This guide is the ultimate reference for business planning practitioners. Following an introduction, it contrains 13 chapters:
- Structuring a business plan
- Case study of a UMTS service provider
- What can we learn from the dot.com crash?
Financial Statements and Valuation
- Understanding financial statements
- Valuing businesses
- Checklist of common pitfalls
Forecasting Revenues and Costs
- Forecasting is an art
- Forecasting on the supply side
- Forecasting on the demand side
- Knowing your competitors
- Value chain and business model
- Scenario planning
- Valuing business opportunities as ‘Real Options’
Business Planning for Managers is illustrated with 100 pictures.
More info under www.business-planning-for-managers.com
View the book on Amazon web site
Translated from an original article written by Thomas Bez, TEDESCA Consulting, www.tedesca.com
The TeleManagement Forum (TMF) Framework
Unlike the ITU-T, the TMF is not a traditional standardisation organization but an independent industry consortium of telecom network operators, manufacturers and service providers. This is probably one of its greatest advantages, as it can overcome the traditional slowness of other telecom standardization bodies.
This brief article is not meant to be an introduction to eTOM, as the TMF provides an excellent primer for this purpose. We are proud to be a member of the TMF, and advise our clients on the content and application of the various TMF ‘standards’.
The TMF has launched a series of complementary frameworks and initiated a number of marketing activities, with focus on the management of telecommunications networks. These frameworks are as follows:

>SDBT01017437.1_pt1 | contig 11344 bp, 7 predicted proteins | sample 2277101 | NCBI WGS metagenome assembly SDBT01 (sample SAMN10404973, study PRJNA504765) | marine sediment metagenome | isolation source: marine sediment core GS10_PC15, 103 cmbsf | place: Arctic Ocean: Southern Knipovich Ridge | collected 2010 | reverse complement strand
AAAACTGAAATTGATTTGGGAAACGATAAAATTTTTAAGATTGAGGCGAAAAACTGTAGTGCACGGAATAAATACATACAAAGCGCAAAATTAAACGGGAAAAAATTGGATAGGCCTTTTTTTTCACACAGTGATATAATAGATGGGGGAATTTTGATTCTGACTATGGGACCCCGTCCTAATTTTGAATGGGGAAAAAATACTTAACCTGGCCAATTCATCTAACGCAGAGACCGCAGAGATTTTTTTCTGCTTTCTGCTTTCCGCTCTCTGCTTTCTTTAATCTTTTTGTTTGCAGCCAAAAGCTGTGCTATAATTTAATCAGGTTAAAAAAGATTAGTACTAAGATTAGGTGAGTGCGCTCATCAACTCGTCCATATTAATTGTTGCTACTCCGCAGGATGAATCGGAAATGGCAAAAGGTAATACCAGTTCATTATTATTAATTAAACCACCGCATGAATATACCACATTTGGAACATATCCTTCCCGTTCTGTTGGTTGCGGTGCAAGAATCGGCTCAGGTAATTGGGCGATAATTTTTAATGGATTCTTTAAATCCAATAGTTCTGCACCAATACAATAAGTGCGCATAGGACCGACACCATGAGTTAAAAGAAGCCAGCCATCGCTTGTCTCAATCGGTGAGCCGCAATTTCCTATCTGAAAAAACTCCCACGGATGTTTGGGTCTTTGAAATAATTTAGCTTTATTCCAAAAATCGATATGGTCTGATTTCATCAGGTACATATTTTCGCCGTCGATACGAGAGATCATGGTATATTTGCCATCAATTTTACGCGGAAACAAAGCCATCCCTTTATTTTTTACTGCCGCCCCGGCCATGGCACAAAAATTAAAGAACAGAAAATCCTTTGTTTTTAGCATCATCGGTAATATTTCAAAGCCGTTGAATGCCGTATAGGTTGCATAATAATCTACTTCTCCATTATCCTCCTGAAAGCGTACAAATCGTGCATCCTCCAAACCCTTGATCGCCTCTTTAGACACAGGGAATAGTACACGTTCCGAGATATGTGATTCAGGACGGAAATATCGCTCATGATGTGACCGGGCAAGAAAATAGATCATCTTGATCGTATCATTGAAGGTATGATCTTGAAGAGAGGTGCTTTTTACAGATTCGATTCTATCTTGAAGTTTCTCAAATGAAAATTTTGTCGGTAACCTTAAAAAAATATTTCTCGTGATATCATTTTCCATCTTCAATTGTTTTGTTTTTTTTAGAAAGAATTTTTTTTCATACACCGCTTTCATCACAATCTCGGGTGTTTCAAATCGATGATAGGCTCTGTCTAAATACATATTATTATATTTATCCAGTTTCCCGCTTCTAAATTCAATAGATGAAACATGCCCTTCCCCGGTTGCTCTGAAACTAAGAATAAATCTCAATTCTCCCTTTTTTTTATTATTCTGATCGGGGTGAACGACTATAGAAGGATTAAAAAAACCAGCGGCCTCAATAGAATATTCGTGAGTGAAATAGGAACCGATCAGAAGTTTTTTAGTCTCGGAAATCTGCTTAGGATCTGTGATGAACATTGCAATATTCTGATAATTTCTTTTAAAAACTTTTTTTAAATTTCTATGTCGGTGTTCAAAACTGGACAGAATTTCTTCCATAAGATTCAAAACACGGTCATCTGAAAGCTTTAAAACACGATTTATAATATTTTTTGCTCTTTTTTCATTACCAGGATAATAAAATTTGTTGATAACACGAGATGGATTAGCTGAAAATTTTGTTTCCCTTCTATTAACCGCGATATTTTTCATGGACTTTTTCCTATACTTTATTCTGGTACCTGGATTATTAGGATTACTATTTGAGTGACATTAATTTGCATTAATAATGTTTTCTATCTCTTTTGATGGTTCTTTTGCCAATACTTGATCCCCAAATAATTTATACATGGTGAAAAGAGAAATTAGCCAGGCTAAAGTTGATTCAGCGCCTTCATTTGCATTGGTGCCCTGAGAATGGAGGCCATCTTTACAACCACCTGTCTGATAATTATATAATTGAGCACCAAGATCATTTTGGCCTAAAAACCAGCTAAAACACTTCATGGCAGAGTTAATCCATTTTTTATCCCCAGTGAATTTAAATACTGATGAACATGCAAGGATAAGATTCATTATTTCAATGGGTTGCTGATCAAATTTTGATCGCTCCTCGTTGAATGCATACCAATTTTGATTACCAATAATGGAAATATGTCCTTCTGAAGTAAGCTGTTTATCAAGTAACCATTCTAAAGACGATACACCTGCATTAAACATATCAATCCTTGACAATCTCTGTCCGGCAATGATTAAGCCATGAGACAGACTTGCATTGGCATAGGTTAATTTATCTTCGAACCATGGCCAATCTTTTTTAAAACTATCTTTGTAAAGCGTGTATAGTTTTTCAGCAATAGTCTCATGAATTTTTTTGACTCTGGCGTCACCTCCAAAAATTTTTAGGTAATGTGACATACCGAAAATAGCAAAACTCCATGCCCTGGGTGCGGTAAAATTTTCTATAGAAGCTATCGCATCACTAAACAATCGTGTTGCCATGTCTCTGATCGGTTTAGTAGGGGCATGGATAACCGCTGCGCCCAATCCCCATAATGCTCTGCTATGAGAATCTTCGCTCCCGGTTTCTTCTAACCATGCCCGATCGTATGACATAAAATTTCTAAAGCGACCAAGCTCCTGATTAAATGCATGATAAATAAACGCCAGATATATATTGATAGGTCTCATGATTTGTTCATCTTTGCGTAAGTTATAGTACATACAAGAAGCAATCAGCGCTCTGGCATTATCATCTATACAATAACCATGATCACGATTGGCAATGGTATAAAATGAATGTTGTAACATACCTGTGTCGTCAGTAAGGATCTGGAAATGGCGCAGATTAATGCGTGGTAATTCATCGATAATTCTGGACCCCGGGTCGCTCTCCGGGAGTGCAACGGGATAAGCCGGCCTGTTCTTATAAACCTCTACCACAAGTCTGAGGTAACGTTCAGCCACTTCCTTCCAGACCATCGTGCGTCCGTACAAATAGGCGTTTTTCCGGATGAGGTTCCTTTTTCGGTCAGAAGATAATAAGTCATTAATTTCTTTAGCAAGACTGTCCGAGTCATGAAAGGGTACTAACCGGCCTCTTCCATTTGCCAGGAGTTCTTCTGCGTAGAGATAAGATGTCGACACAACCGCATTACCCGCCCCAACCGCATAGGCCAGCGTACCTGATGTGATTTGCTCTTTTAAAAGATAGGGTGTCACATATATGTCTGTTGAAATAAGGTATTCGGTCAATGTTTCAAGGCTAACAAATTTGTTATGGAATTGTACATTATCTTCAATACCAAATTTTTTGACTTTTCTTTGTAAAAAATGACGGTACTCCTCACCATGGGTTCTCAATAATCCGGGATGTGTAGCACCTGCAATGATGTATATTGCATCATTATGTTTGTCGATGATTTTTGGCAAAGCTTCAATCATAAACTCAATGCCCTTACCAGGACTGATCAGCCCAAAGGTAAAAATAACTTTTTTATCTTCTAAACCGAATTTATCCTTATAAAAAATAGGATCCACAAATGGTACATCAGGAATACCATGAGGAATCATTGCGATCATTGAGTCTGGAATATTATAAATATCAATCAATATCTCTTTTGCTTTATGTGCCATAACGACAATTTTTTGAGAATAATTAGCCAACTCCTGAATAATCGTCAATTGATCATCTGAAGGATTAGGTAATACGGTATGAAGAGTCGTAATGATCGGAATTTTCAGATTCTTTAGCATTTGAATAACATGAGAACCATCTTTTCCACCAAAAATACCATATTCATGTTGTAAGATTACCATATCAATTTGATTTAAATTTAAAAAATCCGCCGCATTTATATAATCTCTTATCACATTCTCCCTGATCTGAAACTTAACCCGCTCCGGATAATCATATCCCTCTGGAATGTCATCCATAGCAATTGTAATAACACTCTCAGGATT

- NGOSS (Next Generation Operations Support and Software) has set itself the task to provide telecom operators with interoperable solutions for managing their services and networks
- eTOM (enhanced Telecommunications Operations Map) is the process model behind all activities of the TMF, and obviously takes a very telecom-specific view of the business processes of an operator
- TAM (Telecom Applications Map), a non-binding blue print of applications or application functions of OSS that are necessary for the implementation of the eTOM processes
- SID (Shared Information / Data Model), a range of object-oriented information models that describe the interfaces between OSS or applications (as defined in TAM)
- A number of other activities, such as technology and showcase programs that are designed to demonstrate the interoperability of OSS solutions, and certification of OSS solutions for compliance to the TMF standards
Louis V. Gerstner Jr. was CEO of IBM from 1993 to 2002. He managed the turn-around of the company from a product business to a service and solution business. He is regarded by many as “the man who saved IBM”.
“It is extremely difficult to develop a unique strategy for a company; and if the strategy is truly different from what others in the industry are doing, it is probably highly risky.
…. at the end of the day, more often than not, every competitor basically fights with the same weapons.
…. in most industries five or six success factors that drive performance can be identified.
…. it is difficult, if not impossible, to redefine what it takes to be successful in that industry.
…. so execution is really the critical part of a successful strategy. Getting it done, getting in done right, getting it done better than the next person is far more important than dreaming up new visions of the future.”
Here our advice for the week:
“It is easy to underestimate what you will learn once you get involved in something.”
“Things have a habit of looking simple until you really try them.”
Both quotes are from Richard Farleigh, the investor and entrepreneur
Translated from an original article written by Thomas Bez, TEDESCA Consulting, www.tedesca.com